Beginning three days prior to your race, you’ll want to be sure you’re eating healthy dishes with lean proteins and vegetables (which, by the way, you should already be eating while training).  No matter the race distance– marathon, half marathon, 10k, 5k, etc. – fueling your body with healthy nutrients will help enhance your race execution. Try eating organic proteins such as chicken, salmon (wild), or turkey combined with a “rainbow” of vegetables: carrots, greens, squash, sweet potatoes, broccoli, etc. These foods contain vitamins, minerals, and other nutrients such as omega-3’s and amino acids that are excellent for your muscles and immune system. Also, for a sweet treat, drink fruit smoothies with organic whey protein powder instead of desserts. As far as your carbohydrate intake is concerned, you will be getting an adequate amount of carbs via your fruits and vegetables. But, if you’re looking to include more carbs in your meals, go with rice (particularly brown rice or Basmati rice) instead of breads.

What to Eat Before Running a Race: Two Days Prior to Race Day

Two days before your race, at dinnertime, is the best time to “carb-load”.  Personally, I eat either spaghetti or rice and try to include ground turkey or seafood (shrimp, crab, etc.). Your body will need the extra carbs for fuel during your race, especially if you are running a longer distance. Eating carbs two days before your race will allow your body enough time to digest and store them.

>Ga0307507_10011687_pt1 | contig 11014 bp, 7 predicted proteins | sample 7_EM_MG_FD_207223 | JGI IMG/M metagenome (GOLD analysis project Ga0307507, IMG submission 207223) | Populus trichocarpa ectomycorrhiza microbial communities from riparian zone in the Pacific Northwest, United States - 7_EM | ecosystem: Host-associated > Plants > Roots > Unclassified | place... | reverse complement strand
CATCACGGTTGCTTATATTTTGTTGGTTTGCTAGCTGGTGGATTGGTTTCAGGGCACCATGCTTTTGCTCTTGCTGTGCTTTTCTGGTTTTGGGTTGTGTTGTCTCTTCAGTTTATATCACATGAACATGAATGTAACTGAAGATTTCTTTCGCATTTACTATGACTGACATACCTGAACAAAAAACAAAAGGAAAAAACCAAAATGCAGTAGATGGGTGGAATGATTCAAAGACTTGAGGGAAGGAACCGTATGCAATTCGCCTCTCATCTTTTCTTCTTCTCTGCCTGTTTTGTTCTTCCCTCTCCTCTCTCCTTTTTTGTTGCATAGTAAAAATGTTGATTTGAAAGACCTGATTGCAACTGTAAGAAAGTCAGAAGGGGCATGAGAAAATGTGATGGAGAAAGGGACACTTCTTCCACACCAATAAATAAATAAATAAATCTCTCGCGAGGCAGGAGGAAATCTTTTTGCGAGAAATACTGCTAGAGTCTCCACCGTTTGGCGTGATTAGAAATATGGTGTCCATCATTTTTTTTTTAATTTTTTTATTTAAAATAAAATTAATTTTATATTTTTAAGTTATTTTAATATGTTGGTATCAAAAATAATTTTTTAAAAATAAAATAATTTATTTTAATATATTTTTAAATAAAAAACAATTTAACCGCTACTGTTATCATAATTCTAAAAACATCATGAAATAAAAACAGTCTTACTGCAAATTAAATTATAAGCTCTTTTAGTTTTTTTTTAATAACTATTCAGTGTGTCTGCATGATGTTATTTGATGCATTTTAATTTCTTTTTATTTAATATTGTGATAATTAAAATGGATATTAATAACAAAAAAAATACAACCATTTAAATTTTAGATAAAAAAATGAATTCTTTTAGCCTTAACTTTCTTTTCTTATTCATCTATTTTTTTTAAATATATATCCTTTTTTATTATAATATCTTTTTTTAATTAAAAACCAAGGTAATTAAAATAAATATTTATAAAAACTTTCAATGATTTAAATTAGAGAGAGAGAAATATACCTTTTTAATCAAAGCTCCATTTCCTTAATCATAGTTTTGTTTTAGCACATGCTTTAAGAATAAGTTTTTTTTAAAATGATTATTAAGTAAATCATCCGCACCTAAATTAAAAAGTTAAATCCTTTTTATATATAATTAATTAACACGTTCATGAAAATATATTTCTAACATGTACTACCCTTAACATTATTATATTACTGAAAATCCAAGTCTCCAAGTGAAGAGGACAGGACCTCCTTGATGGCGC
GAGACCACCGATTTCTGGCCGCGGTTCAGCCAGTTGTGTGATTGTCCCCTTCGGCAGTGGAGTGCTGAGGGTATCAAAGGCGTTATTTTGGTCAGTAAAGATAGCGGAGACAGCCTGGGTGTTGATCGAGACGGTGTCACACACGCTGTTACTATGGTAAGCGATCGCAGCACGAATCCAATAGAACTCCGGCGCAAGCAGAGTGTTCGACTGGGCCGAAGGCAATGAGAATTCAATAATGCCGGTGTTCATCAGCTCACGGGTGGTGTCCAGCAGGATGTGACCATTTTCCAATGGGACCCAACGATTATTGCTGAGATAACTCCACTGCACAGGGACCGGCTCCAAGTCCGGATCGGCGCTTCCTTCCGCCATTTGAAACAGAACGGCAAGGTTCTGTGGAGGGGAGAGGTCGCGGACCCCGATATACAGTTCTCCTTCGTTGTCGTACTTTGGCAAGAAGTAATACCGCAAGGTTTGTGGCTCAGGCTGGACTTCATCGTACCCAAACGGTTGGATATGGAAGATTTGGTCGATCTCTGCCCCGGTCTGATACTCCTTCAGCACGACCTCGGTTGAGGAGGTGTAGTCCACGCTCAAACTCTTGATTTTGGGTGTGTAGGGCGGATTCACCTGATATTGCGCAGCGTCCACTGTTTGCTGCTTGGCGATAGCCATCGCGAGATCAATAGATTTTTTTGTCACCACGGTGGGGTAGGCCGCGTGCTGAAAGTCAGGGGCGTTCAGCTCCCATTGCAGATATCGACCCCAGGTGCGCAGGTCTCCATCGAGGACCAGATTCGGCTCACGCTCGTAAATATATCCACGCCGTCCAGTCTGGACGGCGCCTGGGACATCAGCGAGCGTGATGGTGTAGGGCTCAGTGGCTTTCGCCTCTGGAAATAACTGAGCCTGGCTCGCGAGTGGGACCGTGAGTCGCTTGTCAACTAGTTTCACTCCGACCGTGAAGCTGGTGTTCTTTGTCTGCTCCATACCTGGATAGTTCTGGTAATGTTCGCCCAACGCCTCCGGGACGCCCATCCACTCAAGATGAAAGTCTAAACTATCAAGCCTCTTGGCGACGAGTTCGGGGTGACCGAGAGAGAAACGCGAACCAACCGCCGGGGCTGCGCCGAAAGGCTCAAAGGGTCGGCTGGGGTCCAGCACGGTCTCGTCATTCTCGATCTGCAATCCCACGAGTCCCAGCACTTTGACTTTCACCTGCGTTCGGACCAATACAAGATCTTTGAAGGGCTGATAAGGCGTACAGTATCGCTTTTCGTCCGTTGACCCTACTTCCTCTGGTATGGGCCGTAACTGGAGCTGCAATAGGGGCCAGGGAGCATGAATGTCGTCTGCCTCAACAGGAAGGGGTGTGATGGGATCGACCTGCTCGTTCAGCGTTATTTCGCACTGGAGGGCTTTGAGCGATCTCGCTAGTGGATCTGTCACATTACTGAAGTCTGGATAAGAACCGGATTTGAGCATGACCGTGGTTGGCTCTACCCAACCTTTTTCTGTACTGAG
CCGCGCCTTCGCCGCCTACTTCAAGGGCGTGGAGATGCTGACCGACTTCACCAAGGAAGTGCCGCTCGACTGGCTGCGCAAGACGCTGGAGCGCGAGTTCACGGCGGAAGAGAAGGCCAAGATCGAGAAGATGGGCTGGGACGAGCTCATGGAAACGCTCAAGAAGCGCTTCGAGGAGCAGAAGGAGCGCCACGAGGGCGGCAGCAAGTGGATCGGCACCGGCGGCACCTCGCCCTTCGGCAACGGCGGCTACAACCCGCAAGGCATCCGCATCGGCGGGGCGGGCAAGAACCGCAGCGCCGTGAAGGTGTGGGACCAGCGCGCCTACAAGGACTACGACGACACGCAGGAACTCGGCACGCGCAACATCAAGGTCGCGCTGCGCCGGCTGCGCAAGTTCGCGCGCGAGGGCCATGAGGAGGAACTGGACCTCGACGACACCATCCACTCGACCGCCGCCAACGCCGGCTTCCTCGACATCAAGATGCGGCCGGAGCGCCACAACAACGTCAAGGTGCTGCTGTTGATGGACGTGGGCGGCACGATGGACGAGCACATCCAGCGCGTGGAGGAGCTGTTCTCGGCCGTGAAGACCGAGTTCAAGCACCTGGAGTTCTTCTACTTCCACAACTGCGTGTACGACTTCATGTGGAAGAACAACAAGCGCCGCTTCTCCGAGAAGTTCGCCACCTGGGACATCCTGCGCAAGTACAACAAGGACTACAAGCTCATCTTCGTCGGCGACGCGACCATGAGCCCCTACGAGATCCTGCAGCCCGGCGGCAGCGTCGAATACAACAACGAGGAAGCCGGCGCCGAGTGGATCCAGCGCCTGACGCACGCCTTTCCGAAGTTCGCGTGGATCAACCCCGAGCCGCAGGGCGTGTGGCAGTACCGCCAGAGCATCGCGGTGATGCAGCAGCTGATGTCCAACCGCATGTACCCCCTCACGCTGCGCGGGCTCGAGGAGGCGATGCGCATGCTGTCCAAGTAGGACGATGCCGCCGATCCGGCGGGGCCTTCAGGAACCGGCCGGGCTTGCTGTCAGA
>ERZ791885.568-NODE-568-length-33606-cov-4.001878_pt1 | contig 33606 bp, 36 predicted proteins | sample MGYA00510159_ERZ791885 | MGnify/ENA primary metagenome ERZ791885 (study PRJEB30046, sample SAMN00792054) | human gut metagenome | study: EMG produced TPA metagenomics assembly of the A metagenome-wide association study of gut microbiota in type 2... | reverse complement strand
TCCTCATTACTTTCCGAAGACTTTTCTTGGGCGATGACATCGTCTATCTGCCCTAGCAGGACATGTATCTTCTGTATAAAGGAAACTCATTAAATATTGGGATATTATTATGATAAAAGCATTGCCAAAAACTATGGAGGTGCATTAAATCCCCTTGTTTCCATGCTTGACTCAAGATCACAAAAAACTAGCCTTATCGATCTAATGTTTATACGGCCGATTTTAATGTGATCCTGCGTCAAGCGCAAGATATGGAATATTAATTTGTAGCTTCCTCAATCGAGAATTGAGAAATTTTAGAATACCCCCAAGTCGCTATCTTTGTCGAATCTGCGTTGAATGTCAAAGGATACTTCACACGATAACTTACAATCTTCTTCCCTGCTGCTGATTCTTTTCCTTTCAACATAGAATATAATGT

Don’t carb-load with whole wheat pasta or whole wheat bread. These contain extra fiber and can potentially cause digestive issues.  If you want to keep your weight under control, you shouldn’t be eating a lot of carbs or pasta regularly, but two days before a race is a time you can “cheat” on your normal, everyday nutrition plan.

Two days before running your race is also the time to start hydrating, especially if you plan to run in the heat or run a longer distance. Ideally, you should consume half your body weight in ounces of water per day. For example, a person weighing 140 pounds should consume 70 ounces of water per day. Try to limit fruit juices (which can cause diarrhea) or sugar-laden beverages (sodas, sports drinks or any juice with high fructose corn syrup).